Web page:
Lee Jamison

Ghosts of the Atomic Age - Lee  Jamison

Ghosts of the Atomic Age, 2018

Painting oil on canvas  
18 x 24 in

Location: Hilltop Icehouse, Tx. Hwy. 190 near Point Blank

Leonardo Da Vinci, probably to thumb his nose at the dusty, hard-laboring Michelangelo, said that it was the privilege of the painter to listen to fine music, wear nice clothing, and hear the reading of poetry as he worked. I do listen to music, but I also have access to YouTube, and can listen to historical and scientific lectures and documentaries. As I worked on this painting I went through several documentaries on the Bomb and its effect on the generations of my parents and grandparents. It could be said that there was never a generation more removed from the world of just two decades before than that for whom these were the wheels of labor. East Texas was a part of that transition, too.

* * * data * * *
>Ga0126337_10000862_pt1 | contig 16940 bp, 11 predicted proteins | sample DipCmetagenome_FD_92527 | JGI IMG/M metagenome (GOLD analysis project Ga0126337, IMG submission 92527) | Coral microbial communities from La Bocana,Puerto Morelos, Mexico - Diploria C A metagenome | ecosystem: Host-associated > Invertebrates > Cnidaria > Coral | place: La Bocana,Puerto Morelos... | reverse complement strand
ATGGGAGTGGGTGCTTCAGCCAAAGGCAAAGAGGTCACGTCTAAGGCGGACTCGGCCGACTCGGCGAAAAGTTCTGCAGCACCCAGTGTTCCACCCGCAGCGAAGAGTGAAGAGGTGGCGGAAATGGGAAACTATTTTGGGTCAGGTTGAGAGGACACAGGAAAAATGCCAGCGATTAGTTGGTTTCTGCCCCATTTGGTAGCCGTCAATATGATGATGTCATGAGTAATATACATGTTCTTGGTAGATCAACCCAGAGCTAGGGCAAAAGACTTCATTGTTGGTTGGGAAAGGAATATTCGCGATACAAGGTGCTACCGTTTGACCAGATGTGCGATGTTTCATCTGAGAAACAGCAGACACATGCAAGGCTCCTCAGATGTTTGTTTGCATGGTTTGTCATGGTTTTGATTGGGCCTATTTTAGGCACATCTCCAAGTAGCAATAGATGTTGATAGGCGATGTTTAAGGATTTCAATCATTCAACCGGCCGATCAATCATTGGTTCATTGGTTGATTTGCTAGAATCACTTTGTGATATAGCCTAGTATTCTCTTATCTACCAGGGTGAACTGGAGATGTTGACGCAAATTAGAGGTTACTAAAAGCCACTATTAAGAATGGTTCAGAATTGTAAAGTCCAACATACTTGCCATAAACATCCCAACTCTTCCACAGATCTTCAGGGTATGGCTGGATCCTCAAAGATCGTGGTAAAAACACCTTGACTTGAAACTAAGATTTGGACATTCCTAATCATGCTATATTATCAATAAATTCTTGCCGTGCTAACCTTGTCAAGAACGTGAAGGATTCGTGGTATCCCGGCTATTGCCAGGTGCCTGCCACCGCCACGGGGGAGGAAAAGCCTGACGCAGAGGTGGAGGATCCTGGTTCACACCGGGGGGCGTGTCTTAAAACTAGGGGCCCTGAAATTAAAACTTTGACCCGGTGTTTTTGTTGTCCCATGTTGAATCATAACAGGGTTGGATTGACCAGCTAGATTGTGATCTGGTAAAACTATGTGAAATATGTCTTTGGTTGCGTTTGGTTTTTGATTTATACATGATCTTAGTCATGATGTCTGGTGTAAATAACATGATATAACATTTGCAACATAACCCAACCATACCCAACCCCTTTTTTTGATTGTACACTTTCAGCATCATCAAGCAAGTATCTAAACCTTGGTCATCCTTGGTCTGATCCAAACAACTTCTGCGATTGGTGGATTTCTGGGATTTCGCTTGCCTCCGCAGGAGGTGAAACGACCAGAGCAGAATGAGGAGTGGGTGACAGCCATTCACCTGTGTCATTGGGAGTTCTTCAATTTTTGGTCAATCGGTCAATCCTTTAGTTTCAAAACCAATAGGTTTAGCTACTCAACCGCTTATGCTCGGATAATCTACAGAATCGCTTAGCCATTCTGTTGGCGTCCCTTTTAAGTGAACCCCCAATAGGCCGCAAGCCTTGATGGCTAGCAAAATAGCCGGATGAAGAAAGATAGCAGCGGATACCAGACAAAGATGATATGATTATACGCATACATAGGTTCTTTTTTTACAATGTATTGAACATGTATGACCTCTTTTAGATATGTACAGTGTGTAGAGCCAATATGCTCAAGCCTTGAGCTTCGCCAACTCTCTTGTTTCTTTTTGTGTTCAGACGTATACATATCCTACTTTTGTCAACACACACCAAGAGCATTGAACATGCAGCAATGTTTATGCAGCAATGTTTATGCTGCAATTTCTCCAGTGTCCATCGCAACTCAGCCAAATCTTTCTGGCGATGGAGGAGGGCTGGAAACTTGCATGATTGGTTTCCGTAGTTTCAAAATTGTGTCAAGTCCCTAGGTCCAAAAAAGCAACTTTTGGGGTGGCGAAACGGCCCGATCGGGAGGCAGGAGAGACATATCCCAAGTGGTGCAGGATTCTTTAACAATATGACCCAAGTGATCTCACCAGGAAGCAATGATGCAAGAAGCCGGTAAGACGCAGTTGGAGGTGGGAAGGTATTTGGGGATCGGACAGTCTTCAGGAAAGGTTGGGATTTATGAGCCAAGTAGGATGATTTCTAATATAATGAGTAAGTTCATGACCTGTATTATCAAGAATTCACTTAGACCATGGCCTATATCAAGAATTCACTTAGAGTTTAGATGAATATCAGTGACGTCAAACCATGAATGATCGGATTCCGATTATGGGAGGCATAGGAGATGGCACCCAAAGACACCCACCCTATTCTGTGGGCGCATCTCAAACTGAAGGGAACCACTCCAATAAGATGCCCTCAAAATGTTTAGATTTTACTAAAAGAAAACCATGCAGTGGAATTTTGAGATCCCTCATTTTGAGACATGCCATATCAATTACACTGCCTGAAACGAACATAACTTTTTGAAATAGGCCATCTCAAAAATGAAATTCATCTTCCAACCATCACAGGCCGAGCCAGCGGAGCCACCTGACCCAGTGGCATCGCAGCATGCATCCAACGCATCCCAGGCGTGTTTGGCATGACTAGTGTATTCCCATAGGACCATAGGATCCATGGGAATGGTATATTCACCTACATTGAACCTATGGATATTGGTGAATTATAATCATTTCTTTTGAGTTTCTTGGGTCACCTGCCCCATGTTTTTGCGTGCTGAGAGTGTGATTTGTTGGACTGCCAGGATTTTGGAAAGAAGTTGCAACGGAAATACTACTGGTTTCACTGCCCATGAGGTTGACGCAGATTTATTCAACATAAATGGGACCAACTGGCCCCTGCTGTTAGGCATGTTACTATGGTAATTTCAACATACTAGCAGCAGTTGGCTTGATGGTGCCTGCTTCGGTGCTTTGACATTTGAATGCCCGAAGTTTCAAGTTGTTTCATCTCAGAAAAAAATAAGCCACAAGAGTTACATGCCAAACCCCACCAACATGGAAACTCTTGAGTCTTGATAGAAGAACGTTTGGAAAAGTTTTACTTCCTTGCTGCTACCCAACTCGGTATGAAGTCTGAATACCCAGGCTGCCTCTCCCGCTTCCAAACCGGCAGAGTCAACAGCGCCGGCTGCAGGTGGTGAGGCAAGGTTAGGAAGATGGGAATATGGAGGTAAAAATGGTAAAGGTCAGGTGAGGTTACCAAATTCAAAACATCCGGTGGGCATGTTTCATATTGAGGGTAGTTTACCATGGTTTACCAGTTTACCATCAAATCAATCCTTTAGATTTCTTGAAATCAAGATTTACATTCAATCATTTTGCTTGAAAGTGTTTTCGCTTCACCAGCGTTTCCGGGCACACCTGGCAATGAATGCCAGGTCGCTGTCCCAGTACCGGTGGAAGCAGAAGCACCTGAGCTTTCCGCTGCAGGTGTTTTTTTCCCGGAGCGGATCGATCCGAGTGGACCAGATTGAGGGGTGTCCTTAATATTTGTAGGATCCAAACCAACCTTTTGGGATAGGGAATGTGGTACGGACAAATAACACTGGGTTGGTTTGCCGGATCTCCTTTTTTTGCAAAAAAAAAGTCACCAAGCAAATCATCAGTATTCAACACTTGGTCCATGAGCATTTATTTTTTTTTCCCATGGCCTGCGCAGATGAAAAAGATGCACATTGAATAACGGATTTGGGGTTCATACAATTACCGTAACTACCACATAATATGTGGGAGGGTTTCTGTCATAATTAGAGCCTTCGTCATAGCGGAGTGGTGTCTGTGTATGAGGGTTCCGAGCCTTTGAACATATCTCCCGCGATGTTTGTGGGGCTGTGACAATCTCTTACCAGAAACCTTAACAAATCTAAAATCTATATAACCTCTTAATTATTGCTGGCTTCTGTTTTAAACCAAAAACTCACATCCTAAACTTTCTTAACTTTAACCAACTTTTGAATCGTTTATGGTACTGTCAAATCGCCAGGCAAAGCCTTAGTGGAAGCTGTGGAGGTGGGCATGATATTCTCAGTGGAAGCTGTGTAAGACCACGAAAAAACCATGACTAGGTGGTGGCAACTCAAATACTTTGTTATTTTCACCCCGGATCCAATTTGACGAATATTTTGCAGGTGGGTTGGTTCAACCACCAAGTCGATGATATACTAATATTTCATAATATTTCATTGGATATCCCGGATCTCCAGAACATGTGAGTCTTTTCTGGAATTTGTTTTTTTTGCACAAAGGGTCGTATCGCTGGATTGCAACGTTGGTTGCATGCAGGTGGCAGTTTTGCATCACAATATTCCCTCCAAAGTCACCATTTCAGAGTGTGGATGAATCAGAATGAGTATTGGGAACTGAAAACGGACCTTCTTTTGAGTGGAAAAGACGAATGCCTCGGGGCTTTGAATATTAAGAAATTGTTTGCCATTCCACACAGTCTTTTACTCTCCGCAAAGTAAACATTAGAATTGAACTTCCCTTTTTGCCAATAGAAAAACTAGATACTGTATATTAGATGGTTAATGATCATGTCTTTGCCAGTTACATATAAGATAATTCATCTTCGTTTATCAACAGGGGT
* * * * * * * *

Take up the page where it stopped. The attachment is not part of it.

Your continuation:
Joe Cobbs grew up in Dodge. As a kid he had farmed bottom land nearby with his dad, guiding a mule-drawn plow by hand. When he grew up he joined the newly independent Air Force, becoming a tail gunner on B-17 bombers. He was credited with a kill of a North Korean Mig jet during the Korean war. Over the course of his career he saw the advance of technology such as I'm sure he would hardly have been able to imagine from behind the mule. His crew even participated in the air-drop test of an atom bomb. By the end of his career he was on crew in a B-52, flying well into the 1960s.

At all of his postings Joe would try to have a garden for raising vegetables. Always well-grounded in the soil of East Texas, he was the most humble man I ever knew. We buried Joe in February of this year.

These simple, hard-working vehicles remind me of Joe Cobbs. And their contemporary, the B-52, still plies the skies of the Earth, protecting the interests of the United States.



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